Incubus: a novel

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Alfred A. Knopf, 1999 - Fiction - 322 pages
20 Reviews
Incubus (from Latin incubare, to lie upon): 1. an evil spirit or demon thought in medieval times to lie on women, seeking sexual intercourse; 2. a nightmare. Succubus: a female demon who preys similarly on sleeping men. The acclaimed author ofSister Wolf("A powerful haunting tale"--Jean Strouse,Newsweek) andGroup Sex("A rich and original stunner"--Cleveland Plain Dealer) now gives us her most thrilling and beautifully written novel. Surrounded by hills and pasturelands, the town of Dry Falls is a thriving agricultural community. The town itself and St. Anthony's, the local church, are deeply rooted in the natural order--blissfully ordinary and uneventful. But suddenly life in Dry Falls begins to go awry. A heat wave spikes in March; a three-month drought blights farms and gardens; animals give birth to monsters; women complain of sexual persecution. As one uncanny incident follows another, the natural order is disrupted. The townspeople seem to be living under a glass bell: the conditions in Dry Falls extend only as far as its borders--over the town line the weather is seasonable and crops ripen on schedule. Marital discord has reached epidemic proportions. In one-third of the households in town, men have lost sexual desire and the women blame them. Henry Lieber is the rector of St. Anthony's. He is an arch-believer, but his faith in the Christian God is wavering. He seeks proof of the spiritual dimension in any form, and will take it as he finds it. His wife, Cora, an expert cook and gardener, is a self-professed materialist, believing that the natural world is wise and orderly, and that the supernatural is the creation of a morbid mind or the product of wishful thinking. Evidence of the mysterious evil grows. An outline of the incubus experience gradually emerges. Although the attacker of the townswomen is invisible, every victim refers to it as "he." And it is clear to Henry Lieber, the self-appointed chief investigator, that the Dry Falls invader is both one and many. It takes the shape of traditional entities--an incubus demon, a succubus, a Frankenstein monster, an extraterrestrial, the Blessed Virgin. Its complex and absurd intelligence can masquerade as every kind of supernatural phenomenon.What kind of interaction does it want? Why is Dry Falls the target of demonic infestation? How can Henry Lieber, with his limited Christian magic, prevail against it? There is one thing the townspeople of Dry Falls can be certain of: if one invasion is repelled, another will follow . . . Incubus is a novel that lures us into its spellbound world and holds us enthralled.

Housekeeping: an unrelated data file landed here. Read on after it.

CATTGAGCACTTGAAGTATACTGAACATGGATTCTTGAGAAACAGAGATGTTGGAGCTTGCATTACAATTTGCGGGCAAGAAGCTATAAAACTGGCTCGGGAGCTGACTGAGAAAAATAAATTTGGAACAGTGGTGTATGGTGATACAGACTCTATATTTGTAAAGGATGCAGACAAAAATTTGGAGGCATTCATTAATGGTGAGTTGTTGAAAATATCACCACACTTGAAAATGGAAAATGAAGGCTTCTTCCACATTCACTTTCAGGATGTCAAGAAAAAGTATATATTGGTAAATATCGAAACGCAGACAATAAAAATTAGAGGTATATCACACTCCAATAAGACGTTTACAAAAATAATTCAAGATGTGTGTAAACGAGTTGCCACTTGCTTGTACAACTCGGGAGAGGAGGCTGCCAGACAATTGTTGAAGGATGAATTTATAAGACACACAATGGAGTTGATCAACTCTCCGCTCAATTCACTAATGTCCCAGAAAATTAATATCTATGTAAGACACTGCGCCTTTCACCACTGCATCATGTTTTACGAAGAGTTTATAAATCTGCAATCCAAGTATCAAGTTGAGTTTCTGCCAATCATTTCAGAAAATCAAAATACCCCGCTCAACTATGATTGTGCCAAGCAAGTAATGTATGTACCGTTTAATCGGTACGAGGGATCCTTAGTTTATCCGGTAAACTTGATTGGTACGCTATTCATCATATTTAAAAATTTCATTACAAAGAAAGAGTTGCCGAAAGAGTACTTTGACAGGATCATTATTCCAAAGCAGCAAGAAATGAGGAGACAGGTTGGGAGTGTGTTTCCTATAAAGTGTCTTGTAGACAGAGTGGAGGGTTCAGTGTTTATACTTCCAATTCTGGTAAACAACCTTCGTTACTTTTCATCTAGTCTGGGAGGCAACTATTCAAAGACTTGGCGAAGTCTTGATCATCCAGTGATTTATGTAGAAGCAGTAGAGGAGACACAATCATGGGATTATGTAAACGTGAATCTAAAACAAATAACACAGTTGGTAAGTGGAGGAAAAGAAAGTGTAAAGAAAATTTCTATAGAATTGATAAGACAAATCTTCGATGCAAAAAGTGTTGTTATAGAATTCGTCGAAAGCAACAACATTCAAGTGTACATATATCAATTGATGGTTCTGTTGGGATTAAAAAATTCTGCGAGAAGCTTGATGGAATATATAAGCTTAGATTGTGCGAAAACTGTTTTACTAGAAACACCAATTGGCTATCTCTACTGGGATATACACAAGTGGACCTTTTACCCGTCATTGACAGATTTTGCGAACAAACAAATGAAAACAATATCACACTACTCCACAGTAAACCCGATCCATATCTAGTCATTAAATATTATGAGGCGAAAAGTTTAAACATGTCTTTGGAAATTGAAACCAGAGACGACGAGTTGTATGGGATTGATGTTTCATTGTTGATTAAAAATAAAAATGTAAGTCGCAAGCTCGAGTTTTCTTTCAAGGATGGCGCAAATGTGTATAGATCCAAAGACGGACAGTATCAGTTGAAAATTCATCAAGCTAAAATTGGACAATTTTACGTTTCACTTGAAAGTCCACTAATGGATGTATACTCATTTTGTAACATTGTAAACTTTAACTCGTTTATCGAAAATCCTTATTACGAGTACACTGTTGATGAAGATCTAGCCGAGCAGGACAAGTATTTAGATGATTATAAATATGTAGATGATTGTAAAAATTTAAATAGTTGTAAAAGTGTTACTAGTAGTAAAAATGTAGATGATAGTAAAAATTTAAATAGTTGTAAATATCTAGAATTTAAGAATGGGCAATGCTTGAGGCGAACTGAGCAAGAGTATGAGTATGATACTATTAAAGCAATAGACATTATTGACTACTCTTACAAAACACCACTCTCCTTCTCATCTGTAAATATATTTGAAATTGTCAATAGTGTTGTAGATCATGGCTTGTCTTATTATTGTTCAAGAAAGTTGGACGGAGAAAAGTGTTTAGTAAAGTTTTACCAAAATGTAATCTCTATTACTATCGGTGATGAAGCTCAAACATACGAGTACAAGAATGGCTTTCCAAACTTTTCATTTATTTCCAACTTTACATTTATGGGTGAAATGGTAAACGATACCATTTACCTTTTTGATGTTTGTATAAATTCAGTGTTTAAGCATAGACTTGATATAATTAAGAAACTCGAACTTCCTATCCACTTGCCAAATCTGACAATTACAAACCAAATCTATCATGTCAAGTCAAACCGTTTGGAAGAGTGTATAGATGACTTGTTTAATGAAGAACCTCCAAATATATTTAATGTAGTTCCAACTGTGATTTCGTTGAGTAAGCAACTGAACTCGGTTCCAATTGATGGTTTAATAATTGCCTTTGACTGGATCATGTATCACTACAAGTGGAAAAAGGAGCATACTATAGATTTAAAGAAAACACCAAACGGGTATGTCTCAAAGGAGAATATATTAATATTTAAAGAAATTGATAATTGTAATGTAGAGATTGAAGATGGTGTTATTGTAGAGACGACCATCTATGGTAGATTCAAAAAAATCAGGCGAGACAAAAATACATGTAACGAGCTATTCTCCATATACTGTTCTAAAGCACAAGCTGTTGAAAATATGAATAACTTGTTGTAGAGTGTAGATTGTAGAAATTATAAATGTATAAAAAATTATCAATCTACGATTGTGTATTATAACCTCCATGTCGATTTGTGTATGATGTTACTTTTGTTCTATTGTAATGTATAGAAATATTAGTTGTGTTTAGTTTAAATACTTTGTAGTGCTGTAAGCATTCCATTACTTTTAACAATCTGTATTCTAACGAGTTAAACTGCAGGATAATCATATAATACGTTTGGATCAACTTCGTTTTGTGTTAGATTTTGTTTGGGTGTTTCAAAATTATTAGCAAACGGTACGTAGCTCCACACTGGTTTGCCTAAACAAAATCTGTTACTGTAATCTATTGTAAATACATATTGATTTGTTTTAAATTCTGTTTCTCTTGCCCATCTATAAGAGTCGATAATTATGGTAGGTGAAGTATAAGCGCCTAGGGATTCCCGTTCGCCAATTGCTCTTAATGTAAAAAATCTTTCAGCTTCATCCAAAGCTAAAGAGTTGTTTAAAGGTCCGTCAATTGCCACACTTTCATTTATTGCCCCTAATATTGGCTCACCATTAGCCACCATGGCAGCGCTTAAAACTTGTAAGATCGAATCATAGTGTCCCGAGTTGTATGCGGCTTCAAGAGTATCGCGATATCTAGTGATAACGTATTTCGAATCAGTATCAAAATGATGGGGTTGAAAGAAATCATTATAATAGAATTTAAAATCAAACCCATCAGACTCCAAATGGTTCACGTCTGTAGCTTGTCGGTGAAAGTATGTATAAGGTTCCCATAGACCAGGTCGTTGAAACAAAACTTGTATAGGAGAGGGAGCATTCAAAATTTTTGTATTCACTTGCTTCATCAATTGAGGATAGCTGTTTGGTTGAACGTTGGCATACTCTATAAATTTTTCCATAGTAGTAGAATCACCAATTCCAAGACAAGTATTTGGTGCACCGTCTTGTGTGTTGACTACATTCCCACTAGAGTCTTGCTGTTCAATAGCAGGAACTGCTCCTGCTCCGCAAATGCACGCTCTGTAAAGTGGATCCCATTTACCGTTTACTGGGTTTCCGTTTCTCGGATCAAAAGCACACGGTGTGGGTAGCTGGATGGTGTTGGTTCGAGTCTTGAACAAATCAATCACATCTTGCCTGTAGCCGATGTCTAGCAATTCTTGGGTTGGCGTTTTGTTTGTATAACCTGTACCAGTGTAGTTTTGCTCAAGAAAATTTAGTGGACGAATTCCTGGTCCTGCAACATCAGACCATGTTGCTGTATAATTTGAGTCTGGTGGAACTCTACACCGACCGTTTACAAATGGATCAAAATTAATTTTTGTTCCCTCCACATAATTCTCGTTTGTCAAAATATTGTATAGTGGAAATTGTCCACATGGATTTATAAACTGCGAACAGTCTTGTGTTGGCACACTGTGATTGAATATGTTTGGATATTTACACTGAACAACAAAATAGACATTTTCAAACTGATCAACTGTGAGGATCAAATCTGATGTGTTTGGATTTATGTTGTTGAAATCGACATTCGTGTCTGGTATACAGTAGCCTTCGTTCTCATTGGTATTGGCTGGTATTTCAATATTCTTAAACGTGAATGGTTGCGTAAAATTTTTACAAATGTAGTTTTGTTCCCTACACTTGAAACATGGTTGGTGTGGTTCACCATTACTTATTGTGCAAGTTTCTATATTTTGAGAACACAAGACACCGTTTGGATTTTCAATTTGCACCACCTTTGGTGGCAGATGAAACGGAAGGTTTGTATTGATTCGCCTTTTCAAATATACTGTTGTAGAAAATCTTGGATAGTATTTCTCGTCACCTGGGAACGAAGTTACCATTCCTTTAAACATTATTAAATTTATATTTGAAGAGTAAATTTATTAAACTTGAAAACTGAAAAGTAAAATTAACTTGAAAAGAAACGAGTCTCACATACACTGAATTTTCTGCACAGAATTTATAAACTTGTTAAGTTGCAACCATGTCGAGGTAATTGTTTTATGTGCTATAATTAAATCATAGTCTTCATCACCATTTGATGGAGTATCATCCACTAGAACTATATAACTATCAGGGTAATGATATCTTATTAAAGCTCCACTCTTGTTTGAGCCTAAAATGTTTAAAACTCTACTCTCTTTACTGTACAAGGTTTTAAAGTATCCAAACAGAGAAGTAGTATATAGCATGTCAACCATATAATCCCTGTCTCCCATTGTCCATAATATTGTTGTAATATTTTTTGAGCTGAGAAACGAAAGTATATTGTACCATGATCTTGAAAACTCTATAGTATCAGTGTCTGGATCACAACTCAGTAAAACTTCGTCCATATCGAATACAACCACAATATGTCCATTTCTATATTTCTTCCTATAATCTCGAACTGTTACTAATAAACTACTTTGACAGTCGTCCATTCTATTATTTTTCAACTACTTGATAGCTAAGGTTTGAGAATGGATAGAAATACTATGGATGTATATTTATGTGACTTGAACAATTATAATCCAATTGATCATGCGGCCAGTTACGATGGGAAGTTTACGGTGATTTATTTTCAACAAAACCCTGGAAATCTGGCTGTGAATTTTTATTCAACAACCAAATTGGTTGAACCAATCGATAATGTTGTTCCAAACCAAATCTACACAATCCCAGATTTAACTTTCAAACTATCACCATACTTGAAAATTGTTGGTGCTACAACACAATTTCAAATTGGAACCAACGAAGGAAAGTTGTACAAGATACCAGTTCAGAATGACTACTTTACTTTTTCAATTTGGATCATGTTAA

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Review: Incubus

User Review  - OutlawPoet - Goodreads

Literary Horror As I finished this book, I imagined that this would be the sort of book that you either love or hate. This is literary horror. Subtle, slightly surreal, and very quiet. If you are more ... Read full review

Review: Incubus

User Review  - Terri - Goodreads

This book was really slow for me. I expected a story about an Incubus but it was quite different kind of horror story. I didn't dislike it , it was just not compelling enough. I usually really like ... Read full review

Contents

Section 1
3
Section 2
11
Section 3
19
Copyright

27 other sections not shown

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About the author (1999)

Ann Arensberg was born in Pittsburgh, grew up in Havana, Cuba, and was educated at Radcliffe College and Harvard University. She is the author of two previous novels, Sister Wolf, which won the 1981 American Book Award, and Group Sex. Her short stories have been included in the O. Henry Awards Prize Stories anthologies. She lives with her husband in northwestern Connecticut.

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